I've often seen clients surprised or perplexed that their partner had never told them about their past abuse. For a variety of reasons, people feel that they should hide this particular fact about themselves; For some, it's out of a desire to forget their past. For others, it's out of a fear of coming across as needy, or otherwise being perceived as weak. Some have been living with the painful memories every day of their life. Others have learned to cope by repressing such memories, and are just now remembering what happened.
The following may be signs your partner is struggling with memories of childhood abuse:
You may have noticed that your loved one doesn't want to talk to you as much as they did before, or isn't interested in spending as much time with you. In the beginning of the relationship, it may have seemed that you talked about everything, but now it's hard to have even simple conversations. Additionally, they may seem particularly disinterested in talking about specific individuals, places, or times during their childhood.
You may have noticed that your partner frequently seems to be "off" or distracted, thinking of something else, and not present in the moment. While some of this may be simple fatigue, it may also be that they are trying to make sense out of what happened to them as a child.
3. Sleep Disturbances
You may have noticed that they have problems getting to sleep, or staying asleep. This could be due to the stress and anxiety they may be feeling about the memories of their past. Among a host of others problems, sleep disturbances are a known contributor to anxiety and depression.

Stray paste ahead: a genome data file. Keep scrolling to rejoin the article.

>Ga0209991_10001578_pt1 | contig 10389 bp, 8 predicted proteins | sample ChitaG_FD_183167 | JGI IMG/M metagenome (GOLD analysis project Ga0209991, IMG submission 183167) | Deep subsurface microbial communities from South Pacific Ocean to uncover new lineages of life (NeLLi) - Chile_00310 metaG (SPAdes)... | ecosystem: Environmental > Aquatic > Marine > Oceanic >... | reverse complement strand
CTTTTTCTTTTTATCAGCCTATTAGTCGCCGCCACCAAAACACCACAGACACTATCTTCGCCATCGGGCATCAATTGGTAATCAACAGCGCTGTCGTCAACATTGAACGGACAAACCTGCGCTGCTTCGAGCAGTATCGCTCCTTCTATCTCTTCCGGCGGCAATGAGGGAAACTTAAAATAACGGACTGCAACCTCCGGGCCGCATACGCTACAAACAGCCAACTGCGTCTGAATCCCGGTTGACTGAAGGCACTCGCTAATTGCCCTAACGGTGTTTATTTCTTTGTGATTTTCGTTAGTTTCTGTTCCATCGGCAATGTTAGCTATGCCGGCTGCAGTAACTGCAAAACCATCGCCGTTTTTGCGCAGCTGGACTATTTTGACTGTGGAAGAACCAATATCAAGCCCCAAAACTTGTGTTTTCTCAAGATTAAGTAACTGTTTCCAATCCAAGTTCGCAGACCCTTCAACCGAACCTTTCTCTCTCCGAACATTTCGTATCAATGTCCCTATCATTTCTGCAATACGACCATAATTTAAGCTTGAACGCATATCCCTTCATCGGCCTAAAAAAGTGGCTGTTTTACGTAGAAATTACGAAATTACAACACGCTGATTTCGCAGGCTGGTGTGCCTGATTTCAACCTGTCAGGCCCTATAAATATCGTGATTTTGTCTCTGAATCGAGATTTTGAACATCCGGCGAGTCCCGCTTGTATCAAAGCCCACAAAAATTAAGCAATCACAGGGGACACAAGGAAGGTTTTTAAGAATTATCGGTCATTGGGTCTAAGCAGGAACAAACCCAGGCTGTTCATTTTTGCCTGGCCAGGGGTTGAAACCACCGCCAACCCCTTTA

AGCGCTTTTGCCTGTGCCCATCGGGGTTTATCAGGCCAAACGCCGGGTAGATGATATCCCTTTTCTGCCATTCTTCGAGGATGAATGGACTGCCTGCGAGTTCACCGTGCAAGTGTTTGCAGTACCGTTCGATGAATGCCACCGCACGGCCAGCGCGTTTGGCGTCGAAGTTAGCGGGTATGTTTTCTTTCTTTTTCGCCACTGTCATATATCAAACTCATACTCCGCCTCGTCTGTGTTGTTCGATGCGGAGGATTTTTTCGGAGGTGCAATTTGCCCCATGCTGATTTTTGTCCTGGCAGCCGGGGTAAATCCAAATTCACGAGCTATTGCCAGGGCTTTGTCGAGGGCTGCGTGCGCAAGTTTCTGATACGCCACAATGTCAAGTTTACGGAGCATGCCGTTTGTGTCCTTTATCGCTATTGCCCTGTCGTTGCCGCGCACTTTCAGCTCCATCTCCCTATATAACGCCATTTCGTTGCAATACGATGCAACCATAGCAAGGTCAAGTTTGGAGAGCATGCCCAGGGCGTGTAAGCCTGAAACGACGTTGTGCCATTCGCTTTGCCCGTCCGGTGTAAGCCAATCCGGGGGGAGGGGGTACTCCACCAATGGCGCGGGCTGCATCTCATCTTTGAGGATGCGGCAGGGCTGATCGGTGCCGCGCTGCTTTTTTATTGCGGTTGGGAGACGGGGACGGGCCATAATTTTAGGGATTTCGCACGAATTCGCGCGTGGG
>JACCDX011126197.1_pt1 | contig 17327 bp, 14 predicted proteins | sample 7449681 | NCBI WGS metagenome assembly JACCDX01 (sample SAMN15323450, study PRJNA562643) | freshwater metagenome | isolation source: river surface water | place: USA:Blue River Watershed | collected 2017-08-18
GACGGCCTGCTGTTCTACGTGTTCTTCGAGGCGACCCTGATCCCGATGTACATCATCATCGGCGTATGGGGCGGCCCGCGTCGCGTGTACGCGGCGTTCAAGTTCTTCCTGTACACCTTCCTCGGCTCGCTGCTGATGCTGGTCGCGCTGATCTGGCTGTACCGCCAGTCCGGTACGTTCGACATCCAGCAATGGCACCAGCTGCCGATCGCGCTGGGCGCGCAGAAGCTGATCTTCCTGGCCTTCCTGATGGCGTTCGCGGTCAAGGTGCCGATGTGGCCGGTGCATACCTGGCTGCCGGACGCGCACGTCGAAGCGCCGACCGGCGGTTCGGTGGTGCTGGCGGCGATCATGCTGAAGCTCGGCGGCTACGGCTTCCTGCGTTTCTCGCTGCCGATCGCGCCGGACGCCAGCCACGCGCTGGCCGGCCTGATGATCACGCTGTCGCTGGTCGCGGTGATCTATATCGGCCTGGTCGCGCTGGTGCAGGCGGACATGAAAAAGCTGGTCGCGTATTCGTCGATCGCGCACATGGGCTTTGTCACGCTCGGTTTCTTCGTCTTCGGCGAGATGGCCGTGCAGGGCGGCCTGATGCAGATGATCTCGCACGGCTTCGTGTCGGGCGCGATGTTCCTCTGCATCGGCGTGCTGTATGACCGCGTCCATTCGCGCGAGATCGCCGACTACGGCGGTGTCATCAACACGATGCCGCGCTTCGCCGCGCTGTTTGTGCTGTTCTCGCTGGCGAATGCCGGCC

You may have noticed that your partner has started to become upset in their sleep, or may be having nightmares more frequently. It's possible they could be dreaming about their past abuse and trauma. Sometimes, these nightmares can seem so realistic that your loved one may be afraid to go back to sleep.
5. Increase In Alcohol Consumption
You may have noticed that your partner is going through alcohol much more quickly than usual. Many times, abused individuals will drink heavily in an attempt to forget about the abuse. This increase in alcohol consumption can affect sleep negatively, as well, in that it further contributes to depression, and anxiety.
6. No Longer Wants To Be Intimate
Often times, you may see that your partner is no longer interested in being intimate, or may no longer wish to enjoy in certain aspects of your intimacy. It's important to remember that while this can become a source of frustration for you and your partner, your partner has no control of how their body has chosen to respond to the trauma of their past.
You may see that your loved one no longer wants to do the things that once made them happy. Your partner may also be sleeping too much, or too little, in an attempt to escape from the feelings and memories of their past.
What should you do if you suspect your loved one was abused? First, I would recommend seeing a professional therapist to help process the feelings that you are experiencing, and begin the process of creating a healthy plan to address your concerns. Secondly, you should continue to maintain a supportive presence with your partner; It may take time, and patience before they are ready to open up about what happened. Let them know that when they are ready to talk, you will be there for them, and if they feel they are uneasy discussing what happened with you, you will support them seeing a therapist. You may be the only person they have in their life that they can trust and rely upon in this particular way.
If you suspect that your loved one may have been abused, schedule an appointment with me, and together we can discuss how to best help you, and your loved one.
Please call me at 615-982-5710 to schedule an appointment.
Ginger Poag, MSW, LCSW